In other words, even smart people believe weird things. Why? I have argued that it is because we all have to believe things—whether they are weird things or nonweird things1. The process by which we come to believe things is called learning. We connect A to B to C, and often A really is connected to B, and B really is connected to C. But we do not have a falsepattern- detection device in our brains to help us discriminate between valid and misleading patterns, and so we make errors in our thinking: type I errors in believing patterns are real when they are not (false positives) and type II errors in not believing patterns are real when they are (false negatives). Imagine that you are a hominid on the plains of Africa and you hear a rustle in the grass. Is that the sound of a dangerous predator or just the wind? If you assume it is a dangerous predator and it is just the wind, you have made a type I error, but to no harm. But if you believe the rustle in the grass is just the wind when it is actually a dangerous predator, there is a good chance you’ll be removed from your species’ gene pool. Thus, I argued, there would have been natural selection for those hominids who tended to believe that all patterns are real and potentially dangerous. I called the resulting processes patternicity (the tendency to find meaningful patterns in random noise) and agenticity (the tendency to believe that the world is controlled by invisible intentional agents who may mean us harm)2, 3.

Hood’s supersense is a superstructure that incorporates both of these processes. It is the basis of superstition and magical thinking. “If essences are thought to be transferable, we will not consider ourselves isolated individuals but rather members of a tribe potentially joined to each other through beliefs in supernatural connectedness,” Hood explains. “We will see others in terms of the properties that make them essentially different from us. Such an idea suggests that some essential qualities are more likely to be transmitted than others.” He includes among these qualities “youth, energy, beauty, temperament, strength, and even sexual preference.” Many transplant patients suspect that certain aspects of the personality of the donor will be incorporated into their own essence. Along with hoping that some object will convey the force of good, we fear the transmission of evil. Studies discussed by Hood show, for example, that most people say that they would never wear the sweater of a murderer. The possibility fills them with disgust, probably an evolved emotion selected to avoid rotting food and disease-carrying substances. They would, however, happily wear the cardigan sweater of the children’s television host Mr. Rogers, which they believe makes them better persons.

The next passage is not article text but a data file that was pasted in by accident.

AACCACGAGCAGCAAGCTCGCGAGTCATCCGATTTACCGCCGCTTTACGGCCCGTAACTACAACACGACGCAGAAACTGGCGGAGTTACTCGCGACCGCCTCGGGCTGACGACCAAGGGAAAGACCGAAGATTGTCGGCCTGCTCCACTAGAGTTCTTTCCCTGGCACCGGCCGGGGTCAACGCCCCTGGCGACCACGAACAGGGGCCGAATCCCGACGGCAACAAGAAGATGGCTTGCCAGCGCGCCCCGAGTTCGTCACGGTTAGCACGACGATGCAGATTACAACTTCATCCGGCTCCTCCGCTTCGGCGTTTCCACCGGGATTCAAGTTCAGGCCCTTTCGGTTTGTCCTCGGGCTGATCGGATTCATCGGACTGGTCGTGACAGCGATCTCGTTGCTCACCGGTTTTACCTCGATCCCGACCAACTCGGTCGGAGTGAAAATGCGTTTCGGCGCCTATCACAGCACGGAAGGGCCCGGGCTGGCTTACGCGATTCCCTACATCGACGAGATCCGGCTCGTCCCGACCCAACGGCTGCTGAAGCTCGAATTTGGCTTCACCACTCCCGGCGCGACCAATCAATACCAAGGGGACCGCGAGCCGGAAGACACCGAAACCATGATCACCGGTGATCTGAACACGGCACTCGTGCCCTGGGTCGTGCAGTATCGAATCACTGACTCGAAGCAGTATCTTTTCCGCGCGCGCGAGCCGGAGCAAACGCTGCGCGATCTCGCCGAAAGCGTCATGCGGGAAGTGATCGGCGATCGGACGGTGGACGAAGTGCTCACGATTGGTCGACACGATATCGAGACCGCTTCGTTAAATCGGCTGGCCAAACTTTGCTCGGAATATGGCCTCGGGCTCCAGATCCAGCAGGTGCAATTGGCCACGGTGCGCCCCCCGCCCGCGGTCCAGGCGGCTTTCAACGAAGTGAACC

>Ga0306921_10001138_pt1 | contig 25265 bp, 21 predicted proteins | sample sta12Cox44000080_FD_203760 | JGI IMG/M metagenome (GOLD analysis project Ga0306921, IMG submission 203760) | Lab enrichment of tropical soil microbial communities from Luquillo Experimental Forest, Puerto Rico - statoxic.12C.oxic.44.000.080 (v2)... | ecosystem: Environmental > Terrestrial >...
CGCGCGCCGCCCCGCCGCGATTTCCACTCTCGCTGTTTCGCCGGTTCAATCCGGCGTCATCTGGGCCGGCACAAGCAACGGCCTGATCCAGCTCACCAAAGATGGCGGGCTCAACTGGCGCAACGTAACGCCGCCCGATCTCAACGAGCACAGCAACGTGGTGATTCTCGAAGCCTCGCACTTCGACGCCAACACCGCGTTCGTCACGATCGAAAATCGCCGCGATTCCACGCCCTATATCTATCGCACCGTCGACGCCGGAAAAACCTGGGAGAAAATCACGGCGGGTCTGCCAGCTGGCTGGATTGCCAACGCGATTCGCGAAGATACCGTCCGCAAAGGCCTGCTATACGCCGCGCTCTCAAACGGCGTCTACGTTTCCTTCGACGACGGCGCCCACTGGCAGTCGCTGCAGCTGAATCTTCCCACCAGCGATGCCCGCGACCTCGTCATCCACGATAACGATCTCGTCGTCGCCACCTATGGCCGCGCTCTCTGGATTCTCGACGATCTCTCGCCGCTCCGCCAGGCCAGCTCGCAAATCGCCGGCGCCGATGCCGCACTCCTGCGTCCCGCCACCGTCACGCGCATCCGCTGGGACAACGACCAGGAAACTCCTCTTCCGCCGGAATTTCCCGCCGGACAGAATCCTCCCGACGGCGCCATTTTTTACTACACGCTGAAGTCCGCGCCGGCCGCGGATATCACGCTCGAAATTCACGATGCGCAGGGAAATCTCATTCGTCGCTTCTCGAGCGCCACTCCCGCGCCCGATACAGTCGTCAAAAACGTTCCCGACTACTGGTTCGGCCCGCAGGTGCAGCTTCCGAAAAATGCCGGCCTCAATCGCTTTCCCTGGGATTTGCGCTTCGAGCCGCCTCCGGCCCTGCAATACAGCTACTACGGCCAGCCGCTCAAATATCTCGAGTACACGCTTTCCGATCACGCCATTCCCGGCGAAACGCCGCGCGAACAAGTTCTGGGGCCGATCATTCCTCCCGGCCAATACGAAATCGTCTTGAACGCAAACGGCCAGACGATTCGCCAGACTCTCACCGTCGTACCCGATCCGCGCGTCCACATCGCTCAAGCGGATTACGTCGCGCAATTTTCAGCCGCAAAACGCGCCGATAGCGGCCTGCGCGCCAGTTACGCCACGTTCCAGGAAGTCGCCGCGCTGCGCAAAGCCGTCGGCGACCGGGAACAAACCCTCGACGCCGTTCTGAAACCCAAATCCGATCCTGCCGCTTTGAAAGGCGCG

The supersense is so powerful, in fact, that it can influence even the most rational of skeptics. At Mellow Johnny’s, I purchased an array of Lance Armstrong cycling gear (I ride bikes regularly). During my debate with the creationists that night, I was secretly wearing a pair of Lance Armstrong yellow-rimmed black socks and a “Livestrong” T-shirt underneath my suit. My rational brain does not for a moment believe that the essence of Armstrong’s celebrated strength and endurance powered me through the three-hour event. Yet, for some odd reason I felt more confident, and perhaps—given the influence of belief and the power of placebo—I was a better debater that night. I don’t know. But Hood knows that the supersense is all pervasive. For that reason, his book is an important contribution to the psychological literature that is revealing the actuality of our very irrational human nature.


  1. M. Shermer, Why People Believe Weird Things (Henry Holt, New York, 1997).
  2. M. Shermer, Sci. Am. 299 (6), 46 (2008).
  3. M. Shermer, Sci. Am. 300 (6), 36 (2009).